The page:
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Talk of recession is in the air, but are Hawaii legislators listening?

I wouldn’t presume to predict the future, but there have been indications that an economic downturn might be in Hawaii’s future. Gov. David Ige in his most recent budget projected state revenues increasing at a more-conservative-than-usual 3.5 percent, and the Council of Revenues lowered its projected increase from 5 percent to 4.2.

The governor said he lowered his estimate out of “an abundance of caution,” but he isn’t the only one considering the possibility of an economic dip.

In hearings before the start of the 2019 Hawaii legislative session, economists and other financial experts cautioned legislators that a recession is possible, and that Hawaii must be prepared. The implication was that an increase in spending this year would be ill-advised, as the state surplus might be needed as a cushion, if state tax revenues turn out to be much lower than expected.

The warnings are out there, and it seems obvious that our legislators need to rein in the spending we’ve seen in recent years. Unfortunately, Hawaii’s policymakers have been spoiled by years of plenty, and they might prefer to look the other way. The economic boom of the last few years allowed them to continue spending at high levels, and many of them would like to keep it that way.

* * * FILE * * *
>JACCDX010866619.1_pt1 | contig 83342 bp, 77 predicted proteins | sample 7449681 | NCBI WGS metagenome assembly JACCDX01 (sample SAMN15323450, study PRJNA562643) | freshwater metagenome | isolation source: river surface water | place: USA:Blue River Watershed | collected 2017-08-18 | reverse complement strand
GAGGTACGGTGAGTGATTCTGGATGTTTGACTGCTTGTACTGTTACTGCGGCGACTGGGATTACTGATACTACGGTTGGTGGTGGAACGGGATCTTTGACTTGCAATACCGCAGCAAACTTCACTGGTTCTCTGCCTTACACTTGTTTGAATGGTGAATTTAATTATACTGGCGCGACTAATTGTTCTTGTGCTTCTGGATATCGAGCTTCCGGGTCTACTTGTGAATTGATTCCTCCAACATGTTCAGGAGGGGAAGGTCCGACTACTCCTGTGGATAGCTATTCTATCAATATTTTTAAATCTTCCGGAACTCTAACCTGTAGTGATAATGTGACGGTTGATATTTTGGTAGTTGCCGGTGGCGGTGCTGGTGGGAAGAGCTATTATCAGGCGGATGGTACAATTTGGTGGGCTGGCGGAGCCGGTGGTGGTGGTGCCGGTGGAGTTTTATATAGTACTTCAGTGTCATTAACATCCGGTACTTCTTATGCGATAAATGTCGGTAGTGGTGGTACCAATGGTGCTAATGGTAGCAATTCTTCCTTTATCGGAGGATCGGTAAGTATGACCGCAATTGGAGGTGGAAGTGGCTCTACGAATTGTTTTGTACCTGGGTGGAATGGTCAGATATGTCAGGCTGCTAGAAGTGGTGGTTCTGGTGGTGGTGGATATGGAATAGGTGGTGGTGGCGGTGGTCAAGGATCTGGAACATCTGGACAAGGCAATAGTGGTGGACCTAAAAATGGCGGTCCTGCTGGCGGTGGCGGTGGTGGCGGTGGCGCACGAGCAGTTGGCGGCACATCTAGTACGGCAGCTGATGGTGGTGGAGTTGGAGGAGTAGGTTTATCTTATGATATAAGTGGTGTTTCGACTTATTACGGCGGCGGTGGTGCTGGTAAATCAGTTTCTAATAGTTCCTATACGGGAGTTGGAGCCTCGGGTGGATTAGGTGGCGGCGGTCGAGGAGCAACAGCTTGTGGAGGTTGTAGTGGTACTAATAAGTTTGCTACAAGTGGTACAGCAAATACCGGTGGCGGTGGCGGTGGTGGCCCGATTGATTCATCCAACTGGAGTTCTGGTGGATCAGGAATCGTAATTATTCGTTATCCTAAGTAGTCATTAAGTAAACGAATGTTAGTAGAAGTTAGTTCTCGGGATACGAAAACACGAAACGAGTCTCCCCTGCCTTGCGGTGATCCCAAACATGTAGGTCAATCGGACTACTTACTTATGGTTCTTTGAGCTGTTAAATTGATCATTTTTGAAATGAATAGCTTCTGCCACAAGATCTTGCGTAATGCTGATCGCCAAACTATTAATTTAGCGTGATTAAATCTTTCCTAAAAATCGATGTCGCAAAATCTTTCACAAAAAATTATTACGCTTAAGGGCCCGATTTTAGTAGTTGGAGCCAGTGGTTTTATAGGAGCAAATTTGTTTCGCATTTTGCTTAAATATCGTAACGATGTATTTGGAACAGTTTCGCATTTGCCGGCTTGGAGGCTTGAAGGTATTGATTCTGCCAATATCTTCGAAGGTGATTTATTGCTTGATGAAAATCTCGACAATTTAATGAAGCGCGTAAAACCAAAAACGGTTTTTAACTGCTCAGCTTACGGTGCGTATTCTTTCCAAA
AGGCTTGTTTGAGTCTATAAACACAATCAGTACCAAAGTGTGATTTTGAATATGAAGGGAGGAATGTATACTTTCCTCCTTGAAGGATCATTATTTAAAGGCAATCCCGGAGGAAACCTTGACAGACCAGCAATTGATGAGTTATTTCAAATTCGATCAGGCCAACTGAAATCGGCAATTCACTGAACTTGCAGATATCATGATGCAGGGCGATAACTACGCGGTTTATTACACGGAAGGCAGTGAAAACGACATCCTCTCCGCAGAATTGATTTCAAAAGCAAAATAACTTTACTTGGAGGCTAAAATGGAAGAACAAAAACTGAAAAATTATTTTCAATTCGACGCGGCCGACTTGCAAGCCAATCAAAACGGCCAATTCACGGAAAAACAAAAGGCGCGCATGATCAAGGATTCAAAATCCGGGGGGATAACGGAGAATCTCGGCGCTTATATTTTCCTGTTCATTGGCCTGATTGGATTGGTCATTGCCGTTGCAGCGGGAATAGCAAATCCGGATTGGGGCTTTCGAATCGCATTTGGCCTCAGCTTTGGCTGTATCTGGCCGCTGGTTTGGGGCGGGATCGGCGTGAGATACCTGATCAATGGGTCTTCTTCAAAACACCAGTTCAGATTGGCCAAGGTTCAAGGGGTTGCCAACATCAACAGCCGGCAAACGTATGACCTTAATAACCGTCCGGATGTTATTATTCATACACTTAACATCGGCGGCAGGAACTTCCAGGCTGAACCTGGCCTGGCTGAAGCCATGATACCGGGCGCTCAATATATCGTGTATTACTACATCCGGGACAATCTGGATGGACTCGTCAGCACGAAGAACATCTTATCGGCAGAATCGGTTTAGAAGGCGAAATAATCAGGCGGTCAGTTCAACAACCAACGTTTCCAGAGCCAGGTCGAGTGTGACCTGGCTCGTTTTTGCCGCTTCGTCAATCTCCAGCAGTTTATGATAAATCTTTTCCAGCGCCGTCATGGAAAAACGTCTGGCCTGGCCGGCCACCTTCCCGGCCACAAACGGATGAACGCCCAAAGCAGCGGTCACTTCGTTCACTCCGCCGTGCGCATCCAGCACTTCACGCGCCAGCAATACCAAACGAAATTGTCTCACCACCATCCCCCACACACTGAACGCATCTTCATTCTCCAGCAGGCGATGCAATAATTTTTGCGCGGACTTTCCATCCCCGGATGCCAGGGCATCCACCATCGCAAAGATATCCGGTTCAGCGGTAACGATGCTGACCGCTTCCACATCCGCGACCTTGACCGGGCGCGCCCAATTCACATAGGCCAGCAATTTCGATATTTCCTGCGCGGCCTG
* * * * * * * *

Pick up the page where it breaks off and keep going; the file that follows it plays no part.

But what happens if there is a serious downturn? Without new taxes and the budget surplus to bail them out, legislators would find it infeasible to keep promising new programs and sustain their record spending. Taxes are generally always unpopular, and the budget surplus isn’t what it used to be.

As they look at this year’s budget, Hawaii’s legislators need to wake up and smell the coffee. Have they been wearing rose-colored glasses when they look at Hawaii’s economy? Though being cautious with his budget, the governor painted a rosy picture and overstated the economic health of the state. But it’s a picture that loses its glow when we look at reports on jobs, tourism, taxes and other economic indicators. If we are presented with an economic recession, we won’t be able to spend it away.

There is good news, however. We’re not in a recession yet. There is time to react, and to shepherd Hawaii safely through an economic downturn.

Next week, I will share how we can curb spending and avoid the temptation to buy into an overly optimistic view of our economic future — if only our legislators will heed the signs and tighten their belts.